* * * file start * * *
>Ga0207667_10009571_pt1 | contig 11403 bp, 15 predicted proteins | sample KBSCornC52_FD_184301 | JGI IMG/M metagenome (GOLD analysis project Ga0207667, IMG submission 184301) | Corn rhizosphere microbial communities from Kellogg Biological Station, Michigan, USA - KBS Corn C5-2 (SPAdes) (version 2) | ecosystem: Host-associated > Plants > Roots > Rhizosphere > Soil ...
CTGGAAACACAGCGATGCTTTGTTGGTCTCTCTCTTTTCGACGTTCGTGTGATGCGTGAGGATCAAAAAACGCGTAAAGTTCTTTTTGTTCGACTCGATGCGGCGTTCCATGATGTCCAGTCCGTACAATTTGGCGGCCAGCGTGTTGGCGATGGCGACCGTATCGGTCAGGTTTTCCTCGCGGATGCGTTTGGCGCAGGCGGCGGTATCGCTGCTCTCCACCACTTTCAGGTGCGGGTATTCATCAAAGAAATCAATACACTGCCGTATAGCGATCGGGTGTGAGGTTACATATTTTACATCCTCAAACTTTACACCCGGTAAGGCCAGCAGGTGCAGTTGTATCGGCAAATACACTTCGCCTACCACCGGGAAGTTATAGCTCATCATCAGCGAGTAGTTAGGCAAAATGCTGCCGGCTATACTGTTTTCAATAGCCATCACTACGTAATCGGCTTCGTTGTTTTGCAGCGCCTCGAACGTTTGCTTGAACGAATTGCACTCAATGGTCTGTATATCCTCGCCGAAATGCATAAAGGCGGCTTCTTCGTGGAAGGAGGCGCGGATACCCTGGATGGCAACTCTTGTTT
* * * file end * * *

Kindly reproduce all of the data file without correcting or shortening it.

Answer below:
>Ga0207667_10009571_pt1 | contig 11403 bp, 15 predicted proteins | sample KBSCornC52_FD_184301 | JGI IMG/M metagenome (GOLD analysis project Ga0207667, IMG submission 184301) | Corn rhizosphere microbial communities from Kellogg Biological Station, Michigan, USA - KBS Corn C5-2 (SPAdes) (version 2) | ecosystem: Host-associated > Plants > Roots > Rhizosphere > Soil ...
CTGGAAACACAGCGATGCTTTGTTGGTCTCTCTCTTTTCGACGTTCGTGTGATGCGTGAGGATCAAAAAACGCGTAAAGTTCTTTTTGTTCGACTCGATGCGGCGTTCCATGATGTCCAGTCCGTACAATTTGGCGGCCAGCGTGTTGGCGATGGCGACCGTATCGGTCAGGTTTTCCTCGCGGATGCGTTTGGCGCAGGCGGCGGTATCGCTGCTCTCCACCACTTTCAGGTGCGGGTATTCATCAAAGAAATCAATACACTGCCGTATAGCGATCGGGTGTGAGGTTACATATTTTACATCCTCAAACTTTACACCCGGTAAGGCCAGCAGGTGCAGTTGTATCGGCAAATACACTTCGCCTACCACCGGGAAGTTATAGCTCATCATCAGCGAGTAGTTAGGCAAAATGCTGCCGGCTATACTGTTTTCAATAGCCATCACTACGTAATCGGCTTCGTTGTTTTGCAGCGCCTCGAACGTTTGCTTGAACGAATTGCACTCAATGGTCTGTATATCCTCGCCGAAATGCATAAAGGCGGCTTCTTCGTGGAAGGAGGCGCGGATACCCTGGATGGCAACTCTTGTTT